The kea is the most curious of birds, pecking at anything it thinks edible, whether it's your shoe or a hat.

Thursday, 21 January 2021

Amanda Gorman's poem at the US Inauguration: relevant for us all (pn672)

Watch and listen to this magical poem, relevant in many ways to all nations. 

Trump and Trump-like supporters in NZ: a history of their support and likely success: Chris Trotter (pn671)

Donald Trump

Chris Trotter

Chris Trotter says as anybody with the intestinal fortitude to brave the commentary threads of local news-sites, large and small, will attest: the number of Trump-supporting New Zealanders is really quite astounding.  

I don't find it that astounding. Indeed, if you look beyond and behind the largely lumpen-proletariat who comprise the face of Trump supporters you'll find a much more surprising number of highly educated New Zealanders who support  much of what Trump represents.   But first, read what Chris has to sayI'll have my say in a day or two. 

Tuesday, 19 January 2021

Solomon Grassroots by Ann Lindvall Arika: new book in hardback. a cultural guide (pn670)

What is it like to move to a new country on the other side of the globe?  
Ann Lindvall Arika has taken the step from Sweden to Solomon Islands. The writer and former traveller has settled down and married into a big Solomon family. In Solomon Grassroot, we can take part in her new life on a ‘grassroot’ level.

This personal and easy-going autobiography, with an anthropological and linguistic touch, is an attempt to answer the questions: What is everyday life like? How do the different cultures meet? How can a foreigner feel at home here? With warmth and a low-voiced humour, the author portrays episodes from her daily living, both in the capital city of Honiara and in her husband’s village. She brings up essential cultural aspects and background facts about the country.

Excepts from reviews

‘I read this book before starting to work in Honiara and it was a great introduction to life in “The Hapi Isles” [...] essential reading for anyone who wants a deeper understanding of contemporary life in Solomon Islands.’

‘...the most fascinating, honest and accurate insight into Solomon Islands culture that I have ever come across [...] should be read by everyone intending to get there [...] I will be recommending that the Australian Volunteer programme make the book essential reading for future volunteers going on assignment to Solomon Islands.’

Monday, 18 January 2021

Fiji's town councils still managed by administrators, not by those elected by ratepayers (pn669)

This is a copy of a letter Jone Dakuvula wrote to the pro-government Fiji Sun  on January 6th but was not published. It raises the important question of why, so many years after Bainimarama's 2006 takeover, local urban governments are still managed by those appointed by government, and not by those elected by ratepayers as was formerly the case. It would be sign of government's good intent if they were returned to the people, and no longer managed by appointed administrators.  See also pn639. -- ACW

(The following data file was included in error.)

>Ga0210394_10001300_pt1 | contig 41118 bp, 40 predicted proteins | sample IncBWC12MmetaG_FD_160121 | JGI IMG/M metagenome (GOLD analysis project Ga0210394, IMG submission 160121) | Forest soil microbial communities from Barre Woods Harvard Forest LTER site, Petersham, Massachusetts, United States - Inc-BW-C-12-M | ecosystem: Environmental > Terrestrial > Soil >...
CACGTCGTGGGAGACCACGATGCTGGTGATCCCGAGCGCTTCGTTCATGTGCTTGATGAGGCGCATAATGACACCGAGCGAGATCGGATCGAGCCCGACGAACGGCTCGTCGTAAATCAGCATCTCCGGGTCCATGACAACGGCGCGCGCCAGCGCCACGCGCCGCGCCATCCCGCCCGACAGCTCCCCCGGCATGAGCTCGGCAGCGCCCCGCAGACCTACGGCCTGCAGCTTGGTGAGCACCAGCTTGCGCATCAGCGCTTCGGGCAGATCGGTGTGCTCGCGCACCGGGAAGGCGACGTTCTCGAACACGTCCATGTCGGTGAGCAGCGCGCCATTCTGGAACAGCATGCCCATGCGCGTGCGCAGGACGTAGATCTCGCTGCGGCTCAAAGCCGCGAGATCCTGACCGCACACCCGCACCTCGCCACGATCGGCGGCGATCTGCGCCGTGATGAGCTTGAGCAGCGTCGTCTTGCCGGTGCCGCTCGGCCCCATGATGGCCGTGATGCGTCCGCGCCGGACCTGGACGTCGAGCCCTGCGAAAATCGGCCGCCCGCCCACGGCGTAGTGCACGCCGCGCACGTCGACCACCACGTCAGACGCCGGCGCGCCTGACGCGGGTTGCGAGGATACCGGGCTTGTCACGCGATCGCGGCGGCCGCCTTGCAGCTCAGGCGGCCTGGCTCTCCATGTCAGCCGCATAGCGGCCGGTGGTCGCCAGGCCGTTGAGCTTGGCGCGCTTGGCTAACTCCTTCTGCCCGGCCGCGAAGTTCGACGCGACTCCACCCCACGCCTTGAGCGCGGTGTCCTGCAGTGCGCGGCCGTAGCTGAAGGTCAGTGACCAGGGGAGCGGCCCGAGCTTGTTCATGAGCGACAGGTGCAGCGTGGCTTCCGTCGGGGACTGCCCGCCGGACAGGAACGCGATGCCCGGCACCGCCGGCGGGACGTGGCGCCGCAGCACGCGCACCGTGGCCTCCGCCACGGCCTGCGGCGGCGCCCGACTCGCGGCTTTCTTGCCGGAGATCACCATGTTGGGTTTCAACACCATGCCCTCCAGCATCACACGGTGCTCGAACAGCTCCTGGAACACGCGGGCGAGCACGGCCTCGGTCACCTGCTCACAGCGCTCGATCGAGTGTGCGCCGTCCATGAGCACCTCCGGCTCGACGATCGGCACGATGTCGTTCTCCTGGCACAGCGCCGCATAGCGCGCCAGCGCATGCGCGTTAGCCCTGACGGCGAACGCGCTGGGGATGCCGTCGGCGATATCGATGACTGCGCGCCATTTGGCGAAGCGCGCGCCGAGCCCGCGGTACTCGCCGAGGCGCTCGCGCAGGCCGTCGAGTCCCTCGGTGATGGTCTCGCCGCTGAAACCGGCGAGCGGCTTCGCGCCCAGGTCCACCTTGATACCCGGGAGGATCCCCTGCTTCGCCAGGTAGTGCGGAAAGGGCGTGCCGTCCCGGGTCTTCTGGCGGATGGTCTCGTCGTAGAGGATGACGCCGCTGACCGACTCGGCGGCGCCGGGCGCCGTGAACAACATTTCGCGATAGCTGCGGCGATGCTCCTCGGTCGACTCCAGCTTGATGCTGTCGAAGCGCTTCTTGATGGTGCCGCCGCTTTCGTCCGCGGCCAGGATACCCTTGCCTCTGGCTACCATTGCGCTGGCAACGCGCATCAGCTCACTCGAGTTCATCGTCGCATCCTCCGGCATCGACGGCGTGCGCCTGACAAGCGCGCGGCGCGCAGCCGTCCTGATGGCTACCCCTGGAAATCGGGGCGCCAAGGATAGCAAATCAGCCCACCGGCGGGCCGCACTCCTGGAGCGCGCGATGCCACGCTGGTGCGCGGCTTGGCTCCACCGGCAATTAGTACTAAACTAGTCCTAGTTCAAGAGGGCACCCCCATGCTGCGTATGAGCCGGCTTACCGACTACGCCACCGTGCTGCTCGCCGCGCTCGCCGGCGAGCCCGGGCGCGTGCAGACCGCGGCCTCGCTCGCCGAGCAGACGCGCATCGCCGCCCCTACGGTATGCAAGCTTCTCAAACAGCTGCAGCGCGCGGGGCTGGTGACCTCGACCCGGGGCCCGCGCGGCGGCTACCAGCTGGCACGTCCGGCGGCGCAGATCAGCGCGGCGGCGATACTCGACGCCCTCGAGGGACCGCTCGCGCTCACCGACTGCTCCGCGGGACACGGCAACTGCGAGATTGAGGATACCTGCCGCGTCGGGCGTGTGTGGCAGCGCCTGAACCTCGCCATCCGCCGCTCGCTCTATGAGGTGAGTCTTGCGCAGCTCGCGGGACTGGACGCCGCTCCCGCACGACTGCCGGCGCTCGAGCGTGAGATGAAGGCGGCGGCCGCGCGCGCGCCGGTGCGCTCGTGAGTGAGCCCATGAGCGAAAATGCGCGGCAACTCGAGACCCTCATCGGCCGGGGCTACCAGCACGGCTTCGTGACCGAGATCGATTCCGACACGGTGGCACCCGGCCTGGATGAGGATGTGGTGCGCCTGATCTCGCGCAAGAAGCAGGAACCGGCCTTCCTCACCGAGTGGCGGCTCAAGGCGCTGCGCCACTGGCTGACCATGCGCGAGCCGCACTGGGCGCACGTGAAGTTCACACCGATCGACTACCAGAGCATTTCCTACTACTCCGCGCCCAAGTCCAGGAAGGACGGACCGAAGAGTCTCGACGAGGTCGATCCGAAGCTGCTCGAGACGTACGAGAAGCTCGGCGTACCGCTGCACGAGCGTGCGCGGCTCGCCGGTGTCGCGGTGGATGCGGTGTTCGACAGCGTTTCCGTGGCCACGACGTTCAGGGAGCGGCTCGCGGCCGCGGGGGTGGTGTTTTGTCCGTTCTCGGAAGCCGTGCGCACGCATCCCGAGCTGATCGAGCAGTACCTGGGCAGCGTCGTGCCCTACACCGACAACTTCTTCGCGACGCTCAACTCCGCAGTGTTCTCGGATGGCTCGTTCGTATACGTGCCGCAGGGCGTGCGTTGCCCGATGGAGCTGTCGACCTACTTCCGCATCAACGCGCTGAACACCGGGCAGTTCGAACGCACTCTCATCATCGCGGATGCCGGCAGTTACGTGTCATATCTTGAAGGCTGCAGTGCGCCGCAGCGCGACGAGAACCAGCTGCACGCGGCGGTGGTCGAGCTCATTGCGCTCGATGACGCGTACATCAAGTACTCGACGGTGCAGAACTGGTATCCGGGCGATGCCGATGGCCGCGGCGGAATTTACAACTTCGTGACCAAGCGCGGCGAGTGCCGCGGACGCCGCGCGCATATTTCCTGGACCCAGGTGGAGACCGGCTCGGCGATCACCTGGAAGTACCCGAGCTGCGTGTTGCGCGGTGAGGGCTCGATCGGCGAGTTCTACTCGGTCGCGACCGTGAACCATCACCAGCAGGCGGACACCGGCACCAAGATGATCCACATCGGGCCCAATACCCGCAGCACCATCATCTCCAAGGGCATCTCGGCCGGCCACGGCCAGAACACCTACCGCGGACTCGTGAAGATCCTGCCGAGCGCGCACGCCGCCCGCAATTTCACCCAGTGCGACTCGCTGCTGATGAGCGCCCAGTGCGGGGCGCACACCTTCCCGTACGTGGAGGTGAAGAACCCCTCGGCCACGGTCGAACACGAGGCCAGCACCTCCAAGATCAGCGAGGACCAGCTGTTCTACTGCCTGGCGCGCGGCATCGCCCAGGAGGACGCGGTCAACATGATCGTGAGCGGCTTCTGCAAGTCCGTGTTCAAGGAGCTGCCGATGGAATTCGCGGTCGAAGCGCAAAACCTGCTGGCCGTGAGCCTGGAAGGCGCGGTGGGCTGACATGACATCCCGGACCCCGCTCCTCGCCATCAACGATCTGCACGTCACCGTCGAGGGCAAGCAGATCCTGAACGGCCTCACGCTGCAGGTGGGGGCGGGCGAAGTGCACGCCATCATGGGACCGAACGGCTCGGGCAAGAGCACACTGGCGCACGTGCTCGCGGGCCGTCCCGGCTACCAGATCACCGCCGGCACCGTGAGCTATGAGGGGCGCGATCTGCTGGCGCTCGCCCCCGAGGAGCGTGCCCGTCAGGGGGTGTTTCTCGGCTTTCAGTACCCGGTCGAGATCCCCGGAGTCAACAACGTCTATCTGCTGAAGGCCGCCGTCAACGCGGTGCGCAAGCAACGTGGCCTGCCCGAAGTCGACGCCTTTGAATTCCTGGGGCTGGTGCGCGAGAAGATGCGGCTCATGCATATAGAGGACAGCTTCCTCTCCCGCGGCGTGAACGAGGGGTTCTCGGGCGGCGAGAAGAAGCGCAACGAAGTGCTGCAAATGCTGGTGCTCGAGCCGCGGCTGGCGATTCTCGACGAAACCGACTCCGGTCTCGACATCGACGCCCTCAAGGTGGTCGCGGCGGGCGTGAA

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Saturday, 16 January 2021

UN Human Rights Council Elects Nazhat Shameem Khan of Fiji to serve as its President for 2021 (pn668)

UPDATE. Fijij NGO on appointment.
See Sidebar: Trump misfires - again,  Labour, conservative right-centre party, Follow (this blog) by email, Facebook, Twitter, and more.

GENEVA, (15 January 2021) - The Human Rights Council today elected Ambassador Nazhat Shameem Khan, Permanent Representative of Fiji to the United Nations Office at Geneva, to serve as its President for 2021.

Ambassador Khan was elected through a secret ballot process through which all 47 members of the Geneva-based human rights body cast their vote to appoint its president for 2021 – the Council’s 15th annual cycle. 

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Thursday, 14 January 2021

Beware tarring or whitewashing either Treaty partner in our school NZ Histories (pn667)

The British slave trade 

The NZ Musket Wars

Re. Guest  Post: Compulsory History in Our Schools A guest post by Hon Dr Michael Bassett in Kiwiblog: 

Former  Labour Cabinet Minister Hon. Dr Michael Bassett writing in David Farrar's right-wing Kiwiblog seems to question whether we should make NZ history compulsory in schools.   He  thinks there's a danger it will idealise Māori society, and make Pākehā feel guilty—a "bleeding heart version of our history.

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Monday, 11 January 2021

The town named after a murderer (pn668)

 I wrote earlier about the small town of Maxwell in South Taranaki (pn662) and  am delighted the NZ Listener now (2.1.21) has a editorial on the topic, more circumspect than mine but with more detail, and the very practical suggestion that it's time for a name change.  Neither of us mentioned the statue of Sergeant George Maxwell that stands in Wanganui. Perhaps it is also time for its removal.  Click on the editorial to enlarge. -- ACW   See also

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Friday, 8 January 2021

New Zealand Government Acknowledges 175th Anniversary of Battle of Ruapekapeka (pn667)

Reasons as to why the Maori had abandoned the site and then tried to re-enter it have been debated over the years. People have suggested they were at church as many of them had converted to Christianity. Knowing that the British were also Christians they had not expected an attack on a Sunday.

Friday, 8 January 2021, 8:40 am.      Press Release: New Zealand Government

The commemoration of the 175th anniversary of the Battle of Ruapekapeka represents an opportunity for all New Zealanders to reflect on the role these conflicts have had in creating our modern nation, says Associate Minister for Arts, Culture and Heritage Kiri Allan.  Copy and paste link to continue.

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